We must, as a result, be clear that all elements of what we consider trustable information must be verifiable. Content components include of course written text. But the definition of what is the content must include pictures, artwork/visuals, videos, video stills, numerical data, system data, raw or aggregated data, algorithms. In addition, we must include user-generated content, such as discussions, opinions and other interactions on social media. So far, on a technical level, it is very difficult to separate one from the other, if only the words are analysed. One take-away is that all kind of meta-data must be included in the analysis, too. 

Most difficult: Mixing true and false information

A very difficult problem here is when correct content is taken out of context and is combined or mixed with false or fabricated information – the connection is hard to distinguish, specifically by automated searches. Humans might be able to see the difference, but there is no feasible way that every item of information is checked for plausibility or truth by a human. Search strings and search methods to identify new information are as important to evaluate as other forms of information detection. 

Just one example to illustrate how technical systems can be tricked is the manipulation of publication dates for information. A malicious actor might have written false content, with catchy headlines. In order to let a search spider pick up the content as new, it is sufficient to re-publish the content, potentially on a different website and under a different URL and IP address. 

Fraud detection can be tricked

Much of the data used by Google for search depends on what website owners and content creators provide. Of course, there are all kinds of fraud detection, but in a world where not many data points for content that is published via Content Management Systems can be verified at the source, the search engines do have not many options. Further, of course, the number of content sources that are intentionally falsifying what they publish is always only a fraction of the total. But because they have a chance to go undetected they can do so much harm. 

If a website methodically refreshes dates for the content on its pages there are not many ways for search engines to detect this. Or, in other words: With the right motivation and a little bit of know-how, it is possible to trick search spider software into believing that a recycled article has been published very recently.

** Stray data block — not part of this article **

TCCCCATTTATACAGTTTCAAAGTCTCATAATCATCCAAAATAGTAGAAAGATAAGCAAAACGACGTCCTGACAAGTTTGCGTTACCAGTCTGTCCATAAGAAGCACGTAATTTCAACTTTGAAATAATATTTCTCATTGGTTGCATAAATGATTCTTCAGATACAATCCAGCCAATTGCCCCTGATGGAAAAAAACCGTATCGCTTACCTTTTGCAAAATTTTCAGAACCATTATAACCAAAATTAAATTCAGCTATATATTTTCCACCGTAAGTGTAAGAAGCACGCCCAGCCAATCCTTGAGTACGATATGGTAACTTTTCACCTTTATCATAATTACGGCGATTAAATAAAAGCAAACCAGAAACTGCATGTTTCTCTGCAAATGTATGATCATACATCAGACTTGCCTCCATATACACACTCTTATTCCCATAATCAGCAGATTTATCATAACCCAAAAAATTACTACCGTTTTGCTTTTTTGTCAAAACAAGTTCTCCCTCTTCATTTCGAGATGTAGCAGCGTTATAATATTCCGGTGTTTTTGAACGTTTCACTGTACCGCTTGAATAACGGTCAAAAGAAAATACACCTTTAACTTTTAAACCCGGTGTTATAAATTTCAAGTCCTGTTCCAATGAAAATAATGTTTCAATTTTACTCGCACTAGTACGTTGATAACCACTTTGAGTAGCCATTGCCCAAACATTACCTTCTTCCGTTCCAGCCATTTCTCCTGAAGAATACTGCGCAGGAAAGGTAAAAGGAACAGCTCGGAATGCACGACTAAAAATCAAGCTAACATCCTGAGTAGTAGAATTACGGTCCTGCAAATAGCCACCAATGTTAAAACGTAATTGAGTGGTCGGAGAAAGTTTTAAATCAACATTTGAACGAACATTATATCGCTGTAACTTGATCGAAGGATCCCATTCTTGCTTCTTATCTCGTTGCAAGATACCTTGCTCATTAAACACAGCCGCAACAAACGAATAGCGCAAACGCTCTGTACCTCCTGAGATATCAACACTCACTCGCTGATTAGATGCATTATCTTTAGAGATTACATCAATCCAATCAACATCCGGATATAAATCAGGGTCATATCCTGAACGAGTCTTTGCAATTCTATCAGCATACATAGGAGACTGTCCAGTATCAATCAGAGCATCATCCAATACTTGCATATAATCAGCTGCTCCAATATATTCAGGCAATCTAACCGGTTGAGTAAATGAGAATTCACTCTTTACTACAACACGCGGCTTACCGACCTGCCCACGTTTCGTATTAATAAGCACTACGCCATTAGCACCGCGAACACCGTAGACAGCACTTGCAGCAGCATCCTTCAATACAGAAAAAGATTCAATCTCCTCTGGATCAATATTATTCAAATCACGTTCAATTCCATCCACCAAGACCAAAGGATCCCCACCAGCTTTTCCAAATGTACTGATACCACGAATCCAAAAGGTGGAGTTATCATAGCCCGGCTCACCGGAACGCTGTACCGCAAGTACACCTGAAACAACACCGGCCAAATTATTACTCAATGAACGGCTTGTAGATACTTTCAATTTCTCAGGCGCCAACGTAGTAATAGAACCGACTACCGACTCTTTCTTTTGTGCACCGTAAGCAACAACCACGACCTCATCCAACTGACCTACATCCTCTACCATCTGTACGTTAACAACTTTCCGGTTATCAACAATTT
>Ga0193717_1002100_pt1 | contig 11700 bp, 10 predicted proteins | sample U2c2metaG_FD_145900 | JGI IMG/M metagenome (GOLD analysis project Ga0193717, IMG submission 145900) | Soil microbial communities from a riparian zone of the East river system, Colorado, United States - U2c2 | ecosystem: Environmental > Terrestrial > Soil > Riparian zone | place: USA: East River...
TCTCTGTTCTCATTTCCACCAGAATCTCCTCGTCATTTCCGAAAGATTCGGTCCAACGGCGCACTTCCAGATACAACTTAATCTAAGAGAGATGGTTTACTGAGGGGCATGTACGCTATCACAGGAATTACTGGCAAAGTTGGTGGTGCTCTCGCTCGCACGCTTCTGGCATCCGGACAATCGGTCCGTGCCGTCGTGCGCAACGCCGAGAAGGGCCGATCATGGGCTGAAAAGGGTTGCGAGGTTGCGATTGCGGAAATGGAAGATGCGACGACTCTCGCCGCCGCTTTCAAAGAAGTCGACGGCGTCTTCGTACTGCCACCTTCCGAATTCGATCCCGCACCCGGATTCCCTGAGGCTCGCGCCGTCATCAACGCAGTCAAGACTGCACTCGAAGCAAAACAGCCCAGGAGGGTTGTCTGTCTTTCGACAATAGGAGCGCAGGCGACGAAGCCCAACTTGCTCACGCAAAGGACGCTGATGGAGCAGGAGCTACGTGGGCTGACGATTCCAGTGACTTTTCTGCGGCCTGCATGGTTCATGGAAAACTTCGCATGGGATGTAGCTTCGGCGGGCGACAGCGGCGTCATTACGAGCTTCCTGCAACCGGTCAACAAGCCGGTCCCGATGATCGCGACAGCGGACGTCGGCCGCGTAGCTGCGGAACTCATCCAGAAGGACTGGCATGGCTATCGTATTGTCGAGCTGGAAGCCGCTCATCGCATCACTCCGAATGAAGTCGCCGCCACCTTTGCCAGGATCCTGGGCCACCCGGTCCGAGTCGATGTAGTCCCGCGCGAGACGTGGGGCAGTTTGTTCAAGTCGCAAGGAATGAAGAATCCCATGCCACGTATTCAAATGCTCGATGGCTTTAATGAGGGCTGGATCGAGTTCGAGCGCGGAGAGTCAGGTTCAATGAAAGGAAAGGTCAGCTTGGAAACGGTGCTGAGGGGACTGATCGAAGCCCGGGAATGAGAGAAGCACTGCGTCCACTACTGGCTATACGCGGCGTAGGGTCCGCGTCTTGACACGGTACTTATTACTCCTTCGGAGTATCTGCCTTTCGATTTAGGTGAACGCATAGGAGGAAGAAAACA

What is the main motivation to invest work into falsified content? Presumably, the main and the most frequent motivation is simply to make money. Running a partially automated fake news system and connecting it to an advertising platform can result in a very good payout. 

Perspective: $50 billion lost to ad fraud by 2025

A report published by industry organisation IAB Europe says: “According to the World Federation of Advertisers (WFA), it is estimated that by 2025, over $50 billion will be wasted annually on ad fraud.” 

After the 2016 election researchers found that a considerable number of entirely faked articles were coming from a region as far away from the US as Macedonia. Some people there had learned how to make money through digital advertising and the key was to write entirely falsified, but outrageous articles about political candidates. The wilder the allegations, the better the click rates and shares for such content. This created a mini-industry based on “fake news” in the region. 

The techniques which make ad fraud successful can be used for political or criminal disinformation campaigns. The financial motivation for ad fraud exploits helps to build experience and a lot of practical knowledge on how to mislead existing platforms, which then can be reused for targeted disinformation campaigns. 

These are some, but not even all arguments why we need to broaden our understanding of what is content. Over time there should be detection measures, even at the source where the information is published, to enable 100% verification. 

Examples of funded projects from TruBlo

Among the ten projects which received funding in the 1st open call are several which are explicitly looking for new ways to detect falsified information and content. Some examples below, full list can be found here.

CONTOUR – Trusted content for tourism marketing purposes

LEDGEAIR – Aircraft data mining framework